Saturday, 18 March 2017

10 x 10 Challenge #12: 100 Swords - Game #6

Carrying on with my 10 x 10 Challenge, it was the turn of The Blue Mammoth's Dungeon to be plundered of its loot. A dungeon deck that despite owning as long as The Red Dragon's Dungeon, I had not yet broken out other than to sleeve the cards. Since picking it up I have read a few posts over at Board Game Geek however, which suggested that when comparing the two decks side-by-side; The Blue Mammoth's Dungeon should be considered the advanced deck, which may have been why I steered clear of it initially. Using The Red Dragon's Dungeon to learn the game, before venturing into the more complex aspects of gameplay.

Feeling that I had a solid grasp of the basics now though, it was time to take off the training wheels.

How well did that go?

Well, as far as I can tell there were no errors made during gameplay and, if I'm honest the advanced deck isn't anything I couldn't have handled straight out of the box. There were a few situations where you needed to think a little harder about what you were doing, due to the timing of effects; but nothing major, and certainly nothing to intimidate the novice.

The Game

In brief, the game went a little like this..

Turn 1: Nothing of any real significance happened, but the whole dungeon was revealed due to my trademark play style; making planning for the next turn a lot easier.

Turn 2: Planning is one thing, but when you draw 5 Crappy Swords as your initial hand, you pretty much know that you're not going to be doing much that turn. The A.I however took the Laser Obelisk for 6 Gold; putting me on the back foot, and playing catch up.

Turn 3: I managed to take 2 Tempo Swords in this round, which as the game progressed I found to be incredibly useful for thinning out my deck. Something that I always found the Wither Sword was particularly poor at. The dungeon was also stripped bare in this round, with only one card remaining; which had also been revealed.

Turn 4: Not much to report in this round, other than the dungeon being completely revealed again.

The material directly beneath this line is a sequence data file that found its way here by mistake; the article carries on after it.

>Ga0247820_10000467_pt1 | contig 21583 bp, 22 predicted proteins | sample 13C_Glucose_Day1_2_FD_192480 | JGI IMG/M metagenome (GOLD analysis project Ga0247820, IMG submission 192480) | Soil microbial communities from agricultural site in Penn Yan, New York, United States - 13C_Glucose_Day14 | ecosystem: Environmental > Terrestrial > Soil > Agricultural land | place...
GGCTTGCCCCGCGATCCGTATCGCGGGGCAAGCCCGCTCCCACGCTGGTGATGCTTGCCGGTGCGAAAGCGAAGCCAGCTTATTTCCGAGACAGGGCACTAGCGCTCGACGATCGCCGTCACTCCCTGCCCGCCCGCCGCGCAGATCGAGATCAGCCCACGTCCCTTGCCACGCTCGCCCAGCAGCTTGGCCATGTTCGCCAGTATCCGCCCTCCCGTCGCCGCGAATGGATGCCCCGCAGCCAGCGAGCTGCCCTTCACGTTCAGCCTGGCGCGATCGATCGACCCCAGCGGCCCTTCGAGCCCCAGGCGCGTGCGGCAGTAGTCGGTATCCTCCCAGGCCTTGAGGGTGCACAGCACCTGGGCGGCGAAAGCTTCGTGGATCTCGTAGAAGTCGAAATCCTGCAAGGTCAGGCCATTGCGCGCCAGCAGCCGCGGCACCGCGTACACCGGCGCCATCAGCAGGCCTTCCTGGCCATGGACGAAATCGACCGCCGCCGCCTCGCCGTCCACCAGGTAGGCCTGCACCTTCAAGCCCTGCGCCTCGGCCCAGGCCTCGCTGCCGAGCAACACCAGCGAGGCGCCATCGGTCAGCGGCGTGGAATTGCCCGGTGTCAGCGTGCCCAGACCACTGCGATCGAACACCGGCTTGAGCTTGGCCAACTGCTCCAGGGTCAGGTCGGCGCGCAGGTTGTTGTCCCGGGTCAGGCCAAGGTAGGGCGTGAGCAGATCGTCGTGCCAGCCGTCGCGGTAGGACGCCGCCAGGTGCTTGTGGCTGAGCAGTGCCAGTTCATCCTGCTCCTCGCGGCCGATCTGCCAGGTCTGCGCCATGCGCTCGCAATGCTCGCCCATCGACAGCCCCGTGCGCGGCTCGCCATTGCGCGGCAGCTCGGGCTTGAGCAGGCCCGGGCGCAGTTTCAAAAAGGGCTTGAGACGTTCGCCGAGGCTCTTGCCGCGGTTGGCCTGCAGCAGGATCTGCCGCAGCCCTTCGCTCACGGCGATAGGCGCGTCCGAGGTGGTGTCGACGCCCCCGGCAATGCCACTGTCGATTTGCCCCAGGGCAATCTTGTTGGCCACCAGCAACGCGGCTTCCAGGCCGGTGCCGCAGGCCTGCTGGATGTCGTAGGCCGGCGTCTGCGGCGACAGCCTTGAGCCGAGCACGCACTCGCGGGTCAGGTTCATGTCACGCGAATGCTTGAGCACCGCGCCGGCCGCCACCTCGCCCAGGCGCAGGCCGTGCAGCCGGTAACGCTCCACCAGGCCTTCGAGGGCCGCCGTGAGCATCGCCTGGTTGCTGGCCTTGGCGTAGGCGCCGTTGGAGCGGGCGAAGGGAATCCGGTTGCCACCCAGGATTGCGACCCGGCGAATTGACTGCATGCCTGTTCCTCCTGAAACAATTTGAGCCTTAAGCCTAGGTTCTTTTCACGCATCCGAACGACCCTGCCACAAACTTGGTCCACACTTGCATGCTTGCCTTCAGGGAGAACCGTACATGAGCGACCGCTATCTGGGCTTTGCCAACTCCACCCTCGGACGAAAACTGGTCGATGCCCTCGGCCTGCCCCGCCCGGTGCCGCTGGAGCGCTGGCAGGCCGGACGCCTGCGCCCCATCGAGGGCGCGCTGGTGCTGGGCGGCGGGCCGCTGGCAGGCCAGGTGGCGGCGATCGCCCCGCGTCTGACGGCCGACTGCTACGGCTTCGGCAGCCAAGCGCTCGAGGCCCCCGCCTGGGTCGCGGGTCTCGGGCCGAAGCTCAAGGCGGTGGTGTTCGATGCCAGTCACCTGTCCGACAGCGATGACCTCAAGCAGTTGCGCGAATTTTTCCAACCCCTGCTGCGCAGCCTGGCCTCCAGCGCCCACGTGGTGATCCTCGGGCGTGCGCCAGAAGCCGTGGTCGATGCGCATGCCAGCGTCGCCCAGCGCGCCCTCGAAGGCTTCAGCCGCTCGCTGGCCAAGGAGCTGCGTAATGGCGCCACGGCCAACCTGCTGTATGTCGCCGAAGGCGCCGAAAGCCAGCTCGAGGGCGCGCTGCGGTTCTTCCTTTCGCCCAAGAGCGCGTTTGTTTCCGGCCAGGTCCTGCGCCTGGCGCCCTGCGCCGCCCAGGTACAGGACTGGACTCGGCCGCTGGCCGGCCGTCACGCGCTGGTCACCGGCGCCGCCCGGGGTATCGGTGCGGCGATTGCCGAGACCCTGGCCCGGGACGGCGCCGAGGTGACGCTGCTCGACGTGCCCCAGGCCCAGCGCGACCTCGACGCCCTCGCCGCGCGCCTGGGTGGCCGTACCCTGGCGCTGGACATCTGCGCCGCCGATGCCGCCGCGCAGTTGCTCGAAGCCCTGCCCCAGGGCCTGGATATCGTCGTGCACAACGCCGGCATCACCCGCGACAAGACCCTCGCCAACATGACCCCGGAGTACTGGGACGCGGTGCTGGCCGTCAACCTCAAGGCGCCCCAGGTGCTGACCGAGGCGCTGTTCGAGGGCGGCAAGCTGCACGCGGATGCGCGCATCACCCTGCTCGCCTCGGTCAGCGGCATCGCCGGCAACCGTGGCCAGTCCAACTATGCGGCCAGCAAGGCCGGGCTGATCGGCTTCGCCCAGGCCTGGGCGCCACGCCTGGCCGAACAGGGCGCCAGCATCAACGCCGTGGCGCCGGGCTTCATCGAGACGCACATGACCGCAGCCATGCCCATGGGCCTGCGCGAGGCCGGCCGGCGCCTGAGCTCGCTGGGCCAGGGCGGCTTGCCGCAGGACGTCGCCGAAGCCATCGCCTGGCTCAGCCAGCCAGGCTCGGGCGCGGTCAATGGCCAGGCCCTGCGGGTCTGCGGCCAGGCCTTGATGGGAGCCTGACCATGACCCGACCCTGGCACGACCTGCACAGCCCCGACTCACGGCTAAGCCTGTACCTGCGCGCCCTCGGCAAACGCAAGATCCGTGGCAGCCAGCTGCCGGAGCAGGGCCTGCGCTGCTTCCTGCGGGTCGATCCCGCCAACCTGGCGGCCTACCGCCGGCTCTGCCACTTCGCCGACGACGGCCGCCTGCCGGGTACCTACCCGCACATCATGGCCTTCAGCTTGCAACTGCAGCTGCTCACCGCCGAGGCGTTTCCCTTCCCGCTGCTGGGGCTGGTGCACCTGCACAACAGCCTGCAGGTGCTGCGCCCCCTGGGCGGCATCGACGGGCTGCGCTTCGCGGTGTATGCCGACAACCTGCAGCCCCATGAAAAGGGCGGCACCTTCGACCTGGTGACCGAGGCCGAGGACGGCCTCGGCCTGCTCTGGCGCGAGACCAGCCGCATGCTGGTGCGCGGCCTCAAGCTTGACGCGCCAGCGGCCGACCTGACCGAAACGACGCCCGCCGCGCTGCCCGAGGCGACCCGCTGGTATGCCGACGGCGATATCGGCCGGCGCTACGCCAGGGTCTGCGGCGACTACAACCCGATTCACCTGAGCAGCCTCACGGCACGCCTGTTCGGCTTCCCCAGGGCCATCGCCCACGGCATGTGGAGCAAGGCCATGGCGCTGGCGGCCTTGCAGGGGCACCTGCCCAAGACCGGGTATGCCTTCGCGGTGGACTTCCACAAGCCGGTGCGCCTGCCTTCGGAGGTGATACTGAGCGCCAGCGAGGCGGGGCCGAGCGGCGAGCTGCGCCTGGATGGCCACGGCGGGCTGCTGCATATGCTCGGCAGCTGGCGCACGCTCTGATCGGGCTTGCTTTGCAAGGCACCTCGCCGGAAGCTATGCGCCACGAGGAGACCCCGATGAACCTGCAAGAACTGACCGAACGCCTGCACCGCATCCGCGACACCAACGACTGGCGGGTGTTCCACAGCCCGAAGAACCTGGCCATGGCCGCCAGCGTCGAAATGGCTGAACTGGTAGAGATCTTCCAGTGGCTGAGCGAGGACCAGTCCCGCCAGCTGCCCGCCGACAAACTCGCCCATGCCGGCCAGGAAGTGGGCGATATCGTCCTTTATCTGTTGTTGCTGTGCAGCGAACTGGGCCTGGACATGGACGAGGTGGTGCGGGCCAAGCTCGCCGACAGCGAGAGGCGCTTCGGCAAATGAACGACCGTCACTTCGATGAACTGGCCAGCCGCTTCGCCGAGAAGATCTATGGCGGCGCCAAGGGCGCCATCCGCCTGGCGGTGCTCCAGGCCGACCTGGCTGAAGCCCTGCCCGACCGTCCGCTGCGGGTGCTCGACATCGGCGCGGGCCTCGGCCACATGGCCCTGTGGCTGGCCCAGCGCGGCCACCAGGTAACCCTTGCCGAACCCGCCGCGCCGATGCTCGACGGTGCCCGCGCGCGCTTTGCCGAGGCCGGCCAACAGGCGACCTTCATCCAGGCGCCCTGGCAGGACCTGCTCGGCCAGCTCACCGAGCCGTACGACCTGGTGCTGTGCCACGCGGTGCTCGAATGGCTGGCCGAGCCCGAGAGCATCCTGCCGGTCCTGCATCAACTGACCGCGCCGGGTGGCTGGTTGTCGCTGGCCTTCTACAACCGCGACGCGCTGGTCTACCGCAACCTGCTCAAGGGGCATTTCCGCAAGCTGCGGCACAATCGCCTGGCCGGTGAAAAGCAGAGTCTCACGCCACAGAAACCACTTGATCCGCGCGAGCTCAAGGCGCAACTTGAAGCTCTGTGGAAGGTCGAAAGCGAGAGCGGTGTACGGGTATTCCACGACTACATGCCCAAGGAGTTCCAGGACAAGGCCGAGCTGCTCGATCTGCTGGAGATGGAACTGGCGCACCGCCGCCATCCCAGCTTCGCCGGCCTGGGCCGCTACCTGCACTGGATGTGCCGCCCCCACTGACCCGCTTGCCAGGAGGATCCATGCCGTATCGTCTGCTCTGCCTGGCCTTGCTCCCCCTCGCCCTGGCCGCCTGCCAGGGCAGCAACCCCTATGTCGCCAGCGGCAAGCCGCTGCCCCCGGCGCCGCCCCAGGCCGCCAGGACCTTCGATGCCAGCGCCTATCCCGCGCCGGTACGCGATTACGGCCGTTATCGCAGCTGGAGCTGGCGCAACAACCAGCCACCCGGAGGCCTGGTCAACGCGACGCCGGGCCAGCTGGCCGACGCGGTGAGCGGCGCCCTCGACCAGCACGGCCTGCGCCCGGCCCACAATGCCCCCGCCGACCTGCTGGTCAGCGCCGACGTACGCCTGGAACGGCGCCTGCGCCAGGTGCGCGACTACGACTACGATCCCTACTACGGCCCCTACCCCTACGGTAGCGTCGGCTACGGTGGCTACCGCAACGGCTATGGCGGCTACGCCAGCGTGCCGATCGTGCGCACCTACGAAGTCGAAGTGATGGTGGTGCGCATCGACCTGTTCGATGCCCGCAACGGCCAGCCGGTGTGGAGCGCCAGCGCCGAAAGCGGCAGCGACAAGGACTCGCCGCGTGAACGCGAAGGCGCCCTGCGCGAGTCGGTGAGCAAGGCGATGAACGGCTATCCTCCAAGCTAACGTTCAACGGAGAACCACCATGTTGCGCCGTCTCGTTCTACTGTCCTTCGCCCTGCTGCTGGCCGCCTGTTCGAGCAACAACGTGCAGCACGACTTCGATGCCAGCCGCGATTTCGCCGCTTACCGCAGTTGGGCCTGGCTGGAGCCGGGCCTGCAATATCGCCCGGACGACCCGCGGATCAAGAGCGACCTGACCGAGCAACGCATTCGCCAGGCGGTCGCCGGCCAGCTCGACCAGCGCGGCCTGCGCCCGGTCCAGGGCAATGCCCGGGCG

Turn 5: I accidentally retired one of Tempo swords in this round (when a Tempo Sword is played, it retires a card in your deck; and the only card left in my deck was my other Tempo Sword). It wasn't all bad in this turn however, as I acquired a Combo Sword which I used to top-deck a Key Sword that I had previously looted. This was critical as I had just revealed a door, and without my turn would have been over. Instead I found myself with an extra trophy! Score!!

Turn 6: Another turn with nothing worth writing home about, which when compared to the previous turn really stood out as an anti-climax.

Turn 7: Another slow turn, with the only event of note being the revelation of the Pink Eye; which in turn revealed the rest of the dungeon.

Turn 8: I quite literally couldn't do anything this turn due to a poor draw. Having nothing that could deal with the Pink Eye that was now blocking the way, or any of the other threats on the dungeon.. Which I think is actually a first! Usually you can do something, even if you have to use rental items. Not this time though.

Turn 9: This turn I managed to slay the Pink Eye in the dungeon, but that was about all.

Turn 10: This turn I acquired the Bow Sword, which looked to be a very powerful sword. Alas, I did not get to use it as my last reveal unveiled the boss; which the A.I promptly took, ending the game.

Win, lose, or draw?

I took a loss on this one, trailing 30 Gold to the A.I's 36. A difference exactly the value of the boss, so this would appear to be another instance where the player that slays the boss, wins the game. Something that I believe happened in an earlier play through of The Red Dragon's Dungeon.


I cannot deny that I am impressed with The Blue Mammoth's Dungeon. Whilst it doesn't make any groundbreaking changes to the system, the little things that it does add are done well. Cards like the Tempo Sword for example, which have a one-shot effect when you take them, but then do something else completely different for the rest of the game.

This and other subtle little tweaks combine to create a gaming experience that mirrors the other dungeon deck well, creating a feeling of consistency; whilst not mimicking it so closely as for it to feel like more of the same with a different paint job.

In short, good stuff!

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